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Model–view–controller (MVC) is a software architectural pattern mostly (but not exclusively) for implementing user interfaces. It divides a given software application into three interconnected parts, so as to separate internal representations of information from the ways that information is presented to or accepted from the user.[1][2]

Traditionally used for desktop graphical user interfaces, this architecture has become extremely popular for designing web applications.


MVC was one of the seminal insights in the early development of graphical user interfaces, and one of the first approaches to describe and implement software constructs in terms of their responsibilities.[3]

Trygve Reenskaug introduced MVC into Smalltalk-76 while visiting Xerox Parc[4][5] in the 1970s. In the 1980s, Jim Althoff and others implemented a version of MVC for the Smalltalk-80 class library. It was only later, in a 1988 article in The Journal of Object Technology, that MVC was expressed as a general concept.[6]

The MVC pattern has subsequently evolved,[7] giving rise to variants such as HMVC, MVA, MVP, MVVM, and others that adapted MVC to different contexts.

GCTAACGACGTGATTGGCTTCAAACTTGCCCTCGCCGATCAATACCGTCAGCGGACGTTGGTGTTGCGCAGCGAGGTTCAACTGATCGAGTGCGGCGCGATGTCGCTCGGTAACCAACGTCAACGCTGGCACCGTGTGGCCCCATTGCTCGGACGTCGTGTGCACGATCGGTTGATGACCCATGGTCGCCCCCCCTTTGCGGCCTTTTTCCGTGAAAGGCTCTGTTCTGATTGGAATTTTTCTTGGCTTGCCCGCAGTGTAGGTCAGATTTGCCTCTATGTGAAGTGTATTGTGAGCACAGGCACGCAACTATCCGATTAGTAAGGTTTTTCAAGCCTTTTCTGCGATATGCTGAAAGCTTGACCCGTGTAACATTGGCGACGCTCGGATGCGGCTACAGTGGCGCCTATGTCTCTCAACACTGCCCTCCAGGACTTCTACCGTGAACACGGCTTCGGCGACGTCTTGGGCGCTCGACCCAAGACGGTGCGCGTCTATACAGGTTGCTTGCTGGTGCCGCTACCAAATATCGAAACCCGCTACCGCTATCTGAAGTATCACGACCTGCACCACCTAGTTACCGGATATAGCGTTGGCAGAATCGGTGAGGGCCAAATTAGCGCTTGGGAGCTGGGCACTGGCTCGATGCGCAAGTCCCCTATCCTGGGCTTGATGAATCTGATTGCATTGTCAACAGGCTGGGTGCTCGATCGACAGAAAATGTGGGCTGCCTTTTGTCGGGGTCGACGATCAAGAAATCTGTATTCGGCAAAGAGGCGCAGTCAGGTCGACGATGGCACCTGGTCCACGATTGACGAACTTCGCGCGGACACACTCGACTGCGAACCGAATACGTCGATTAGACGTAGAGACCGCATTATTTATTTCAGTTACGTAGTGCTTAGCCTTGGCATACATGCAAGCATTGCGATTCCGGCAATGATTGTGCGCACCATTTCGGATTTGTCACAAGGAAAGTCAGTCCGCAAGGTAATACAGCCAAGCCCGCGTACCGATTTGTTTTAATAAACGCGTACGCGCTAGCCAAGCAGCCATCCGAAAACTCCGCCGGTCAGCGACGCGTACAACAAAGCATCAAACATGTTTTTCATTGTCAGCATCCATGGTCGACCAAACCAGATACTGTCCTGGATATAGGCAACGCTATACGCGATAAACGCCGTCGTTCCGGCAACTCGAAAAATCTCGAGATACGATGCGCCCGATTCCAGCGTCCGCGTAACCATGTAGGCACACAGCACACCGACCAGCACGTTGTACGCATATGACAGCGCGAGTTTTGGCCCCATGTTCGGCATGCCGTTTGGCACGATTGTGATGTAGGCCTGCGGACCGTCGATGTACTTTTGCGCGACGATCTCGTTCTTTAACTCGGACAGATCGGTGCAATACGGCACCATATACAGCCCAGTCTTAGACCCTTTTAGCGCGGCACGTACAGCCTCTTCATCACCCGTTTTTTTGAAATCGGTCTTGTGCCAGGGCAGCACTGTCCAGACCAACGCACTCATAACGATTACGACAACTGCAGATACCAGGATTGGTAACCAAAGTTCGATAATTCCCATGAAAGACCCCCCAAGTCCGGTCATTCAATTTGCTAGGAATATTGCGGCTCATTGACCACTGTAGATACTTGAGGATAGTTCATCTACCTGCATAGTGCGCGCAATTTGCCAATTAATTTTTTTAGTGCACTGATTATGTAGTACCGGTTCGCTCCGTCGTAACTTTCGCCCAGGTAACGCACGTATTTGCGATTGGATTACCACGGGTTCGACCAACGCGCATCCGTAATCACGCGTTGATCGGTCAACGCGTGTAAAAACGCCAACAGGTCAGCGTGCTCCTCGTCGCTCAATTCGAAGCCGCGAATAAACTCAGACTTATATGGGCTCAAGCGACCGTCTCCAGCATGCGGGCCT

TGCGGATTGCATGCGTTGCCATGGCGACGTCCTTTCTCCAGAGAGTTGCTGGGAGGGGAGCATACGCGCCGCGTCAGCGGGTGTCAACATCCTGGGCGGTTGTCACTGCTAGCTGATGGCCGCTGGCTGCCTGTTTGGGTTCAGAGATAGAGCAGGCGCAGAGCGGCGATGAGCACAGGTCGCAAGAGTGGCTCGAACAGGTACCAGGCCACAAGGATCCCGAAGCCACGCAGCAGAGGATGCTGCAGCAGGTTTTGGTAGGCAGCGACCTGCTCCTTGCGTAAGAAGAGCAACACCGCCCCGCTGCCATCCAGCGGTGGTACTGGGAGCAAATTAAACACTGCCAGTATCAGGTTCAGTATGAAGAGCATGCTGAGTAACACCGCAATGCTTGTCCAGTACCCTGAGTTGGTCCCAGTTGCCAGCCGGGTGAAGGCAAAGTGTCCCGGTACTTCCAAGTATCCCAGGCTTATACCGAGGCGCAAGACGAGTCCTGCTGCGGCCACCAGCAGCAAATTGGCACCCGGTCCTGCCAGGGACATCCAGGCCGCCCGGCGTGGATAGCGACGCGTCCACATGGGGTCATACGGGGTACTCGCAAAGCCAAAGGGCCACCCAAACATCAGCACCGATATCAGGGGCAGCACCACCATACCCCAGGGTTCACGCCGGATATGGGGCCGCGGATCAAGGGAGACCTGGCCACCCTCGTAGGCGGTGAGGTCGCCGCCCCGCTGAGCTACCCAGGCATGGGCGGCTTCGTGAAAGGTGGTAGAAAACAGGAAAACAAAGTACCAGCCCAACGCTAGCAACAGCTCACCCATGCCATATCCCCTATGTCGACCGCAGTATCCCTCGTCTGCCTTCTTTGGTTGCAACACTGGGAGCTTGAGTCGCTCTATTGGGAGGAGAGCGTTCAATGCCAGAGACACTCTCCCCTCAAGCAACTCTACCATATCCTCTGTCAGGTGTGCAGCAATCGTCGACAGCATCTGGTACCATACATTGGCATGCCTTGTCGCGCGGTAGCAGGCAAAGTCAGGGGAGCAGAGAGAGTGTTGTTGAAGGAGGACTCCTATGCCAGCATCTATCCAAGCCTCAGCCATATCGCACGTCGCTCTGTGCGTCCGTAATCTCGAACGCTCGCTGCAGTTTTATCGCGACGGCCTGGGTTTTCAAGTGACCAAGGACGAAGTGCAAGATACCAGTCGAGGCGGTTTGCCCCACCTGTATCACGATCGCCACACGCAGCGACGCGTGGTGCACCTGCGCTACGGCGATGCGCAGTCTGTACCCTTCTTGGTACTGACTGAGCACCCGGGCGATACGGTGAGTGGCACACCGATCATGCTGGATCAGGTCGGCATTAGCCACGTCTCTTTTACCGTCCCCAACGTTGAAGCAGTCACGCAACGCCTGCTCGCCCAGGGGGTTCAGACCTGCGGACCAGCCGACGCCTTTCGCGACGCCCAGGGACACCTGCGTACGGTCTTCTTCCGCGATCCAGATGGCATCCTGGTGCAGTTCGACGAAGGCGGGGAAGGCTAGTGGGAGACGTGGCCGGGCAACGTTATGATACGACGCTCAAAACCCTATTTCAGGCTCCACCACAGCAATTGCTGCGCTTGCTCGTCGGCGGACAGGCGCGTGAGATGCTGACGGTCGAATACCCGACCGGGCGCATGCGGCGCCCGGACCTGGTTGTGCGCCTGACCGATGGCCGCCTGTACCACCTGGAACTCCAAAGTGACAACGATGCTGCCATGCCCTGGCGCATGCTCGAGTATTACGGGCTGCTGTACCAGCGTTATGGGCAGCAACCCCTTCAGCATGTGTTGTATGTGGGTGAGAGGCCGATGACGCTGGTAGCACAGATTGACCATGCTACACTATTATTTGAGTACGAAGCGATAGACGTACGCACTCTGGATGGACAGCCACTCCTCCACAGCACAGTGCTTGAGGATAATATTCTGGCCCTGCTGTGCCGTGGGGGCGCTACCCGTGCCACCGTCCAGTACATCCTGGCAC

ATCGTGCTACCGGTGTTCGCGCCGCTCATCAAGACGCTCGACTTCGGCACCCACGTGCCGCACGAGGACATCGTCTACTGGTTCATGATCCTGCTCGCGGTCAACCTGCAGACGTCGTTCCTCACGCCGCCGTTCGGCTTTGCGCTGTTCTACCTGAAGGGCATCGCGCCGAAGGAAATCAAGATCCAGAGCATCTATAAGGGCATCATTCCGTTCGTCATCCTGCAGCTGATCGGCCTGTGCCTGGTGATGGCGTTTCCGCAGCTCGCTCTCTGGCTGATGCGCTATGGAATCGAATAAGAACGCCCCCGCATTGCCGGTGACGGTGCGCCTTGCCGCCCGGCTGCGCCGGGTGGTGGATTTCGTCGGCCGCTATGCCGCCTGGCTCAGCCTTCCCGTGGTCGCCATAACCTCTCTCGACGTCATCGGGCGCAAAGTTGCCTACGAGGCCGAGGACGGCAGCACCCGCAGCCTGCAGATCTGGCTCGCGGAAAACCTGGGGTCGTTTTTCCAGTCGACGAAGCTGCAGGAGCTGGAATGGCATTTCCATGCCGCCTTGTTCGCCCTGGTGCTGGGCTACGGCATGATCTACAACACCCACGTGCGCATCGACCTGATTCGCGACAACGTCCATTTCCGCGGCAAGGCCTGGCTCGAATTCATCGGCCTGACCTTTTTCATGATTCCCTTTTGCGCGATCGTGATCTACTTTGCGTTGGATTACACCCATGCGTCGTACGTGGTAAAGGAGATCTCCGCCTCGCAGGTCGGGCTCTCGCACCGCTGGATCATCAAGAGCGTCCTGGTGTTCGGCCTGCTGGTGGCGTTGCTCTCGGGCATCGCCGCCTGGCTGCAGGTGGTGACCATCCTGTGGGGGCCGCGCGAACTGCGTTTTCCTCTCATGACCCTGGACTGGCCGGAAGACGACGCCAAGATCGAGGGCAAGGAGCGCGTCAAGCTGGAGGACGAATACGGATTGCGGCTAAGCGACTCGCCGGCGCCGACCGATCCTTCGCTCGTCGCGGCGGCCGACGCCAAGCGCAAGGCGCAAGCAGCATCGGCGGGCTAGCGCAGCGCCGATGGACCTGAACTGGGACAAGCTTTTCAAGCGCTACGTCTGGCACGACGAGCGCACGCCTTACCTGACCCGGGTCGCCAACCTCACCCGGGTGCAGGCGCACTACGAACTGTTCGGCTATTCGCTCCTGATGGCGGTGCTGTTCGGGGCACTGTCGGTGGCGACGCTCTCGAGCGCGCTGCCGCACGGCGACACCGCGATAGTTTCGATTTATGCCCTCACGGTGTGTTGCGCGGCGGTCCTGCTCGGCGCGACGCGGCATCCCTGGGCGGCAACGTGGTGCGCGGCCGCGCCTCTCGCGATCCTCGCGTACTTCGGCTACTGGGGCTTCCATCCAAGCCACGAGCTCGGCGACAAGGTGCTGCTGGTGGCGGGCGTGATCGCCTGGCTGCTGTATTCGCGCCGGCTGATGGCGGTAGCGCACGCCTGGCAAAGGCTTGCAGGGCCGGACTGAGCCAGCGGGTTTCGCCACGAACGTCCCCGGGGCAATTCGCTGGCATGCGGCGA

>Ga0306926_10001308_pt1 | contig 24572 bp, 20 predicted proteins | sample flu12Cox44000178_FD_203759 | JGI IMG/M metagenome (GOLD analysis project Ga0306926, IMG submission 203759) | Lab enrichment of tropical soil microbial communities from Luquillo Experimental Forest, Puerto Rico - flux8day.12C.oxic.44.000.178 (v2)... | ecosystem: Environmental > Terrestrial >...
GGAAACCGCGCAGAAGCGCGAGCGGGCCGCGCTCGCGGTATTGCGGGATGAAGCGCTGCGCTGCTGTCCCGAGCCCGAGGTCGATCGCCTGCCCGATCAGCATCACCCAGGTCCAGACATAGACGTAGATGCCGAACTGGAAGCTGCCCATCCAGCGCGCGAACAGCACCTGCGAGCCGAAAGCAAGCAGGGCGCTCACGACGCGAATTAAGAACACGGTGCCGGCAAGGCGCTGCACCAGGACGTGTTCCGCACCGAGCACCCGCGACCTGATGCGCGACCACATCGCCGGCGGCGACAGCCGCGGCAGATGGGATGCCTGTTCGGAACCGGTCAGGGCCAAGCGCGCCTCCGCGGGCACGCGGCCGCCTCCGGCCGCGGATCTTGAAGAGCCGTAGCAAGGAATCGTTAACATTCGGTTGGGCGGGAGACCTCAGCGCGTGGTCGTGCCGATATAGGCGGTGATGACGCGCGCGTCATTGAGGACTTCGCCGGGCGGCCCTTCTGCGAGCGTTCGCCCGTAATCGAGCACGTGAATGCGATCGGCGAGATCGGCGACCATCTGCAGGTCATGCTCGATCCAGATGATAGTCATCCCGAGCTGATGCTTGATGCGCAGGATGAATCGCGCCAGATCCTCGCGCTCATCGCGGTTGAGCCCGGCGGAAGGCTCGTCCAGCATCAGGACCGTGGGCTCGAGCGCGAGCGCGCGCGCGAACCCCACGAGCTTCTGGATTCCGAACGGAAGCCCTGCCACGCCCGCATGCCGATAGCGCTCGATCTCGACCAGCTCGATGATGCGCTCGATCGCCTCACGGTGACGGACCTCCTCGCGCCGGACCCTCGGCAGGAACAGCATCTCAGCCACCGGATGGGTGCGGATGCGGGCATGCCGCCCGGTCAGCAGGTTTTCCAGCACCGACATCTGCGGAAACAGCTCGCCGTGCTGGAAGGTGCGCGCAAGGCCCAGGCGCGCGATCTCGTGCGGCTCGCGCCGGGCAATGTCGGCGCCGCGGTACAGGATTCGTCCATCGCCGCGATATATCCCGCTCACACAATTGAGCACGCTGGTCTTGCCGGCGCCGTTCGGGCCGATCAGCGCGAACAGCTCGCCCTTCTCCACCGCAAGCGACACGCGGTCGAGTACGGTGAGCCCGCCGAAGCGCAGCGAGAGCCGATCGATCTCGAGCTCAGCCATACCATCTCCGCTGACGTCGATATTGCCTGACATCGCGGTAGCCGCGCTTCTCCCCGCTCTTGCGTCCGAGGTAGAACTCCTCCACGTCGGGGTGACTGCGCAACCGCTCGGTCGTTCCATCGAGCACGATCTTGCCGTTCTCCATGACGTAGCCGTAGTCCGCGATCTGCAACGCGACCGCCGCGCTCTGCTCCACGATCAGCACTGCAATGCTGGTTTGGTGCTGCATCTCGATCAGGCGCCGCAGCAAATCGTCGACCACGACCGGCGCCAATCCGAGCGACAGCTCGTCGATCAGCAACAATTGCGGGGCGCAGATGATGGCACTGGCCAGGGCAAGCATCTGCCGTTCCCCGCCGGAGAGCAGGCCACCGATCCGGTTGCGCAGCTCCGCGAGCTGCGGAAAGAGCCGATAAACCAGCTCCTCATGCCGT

The use of the MVC pattern in web applications exploded in popularity after the introduction of Spring framework for Java. The introduction of the frameworks Rails (for Ruby) and Django (for Python), both of which had a strong emphasis on rapid deployment, increased its popularity outside the traditional enterprise environment in which MVC has long been popular. MVC web frameworks now hold large market shares relative to non-MVC web toolkits.[8]


As with other software patterns, MVC expresses the "core of the solution" to a problem while allowing it to be adapted for each system.[9] Particular MVC architectures can vary significantly from the traditional description here.[10]


A typical collaboration of the MVC components.

The central component of MVC, the model, captures the behavior of the application in terms of its problem domain, independent of the user interface.[11] The model directly manages the data, logic and rules of the application.
A view can be any output representation of information, such as a chart or a diagram; multiple views of the same information are possible, such as a bar chart for management and a tabular view for accountants.
The third part, the controller, accepts input and converts it to commands for the model or view.[12]


In addition to dividing the application into three kinds of components, the model–view–controller design defines the interactions between them.[13]

  • A controller can send commands to the model to update the model's state (e.g., editing a document). It can also send commands to its associated view to change the view's presentation of the model (e.g., by scrolling through a document).
  • A model stores data that is retrieved according to commands from the controller and displayed in the view.
  • A view generates an output presentation to the user based on changes in the model.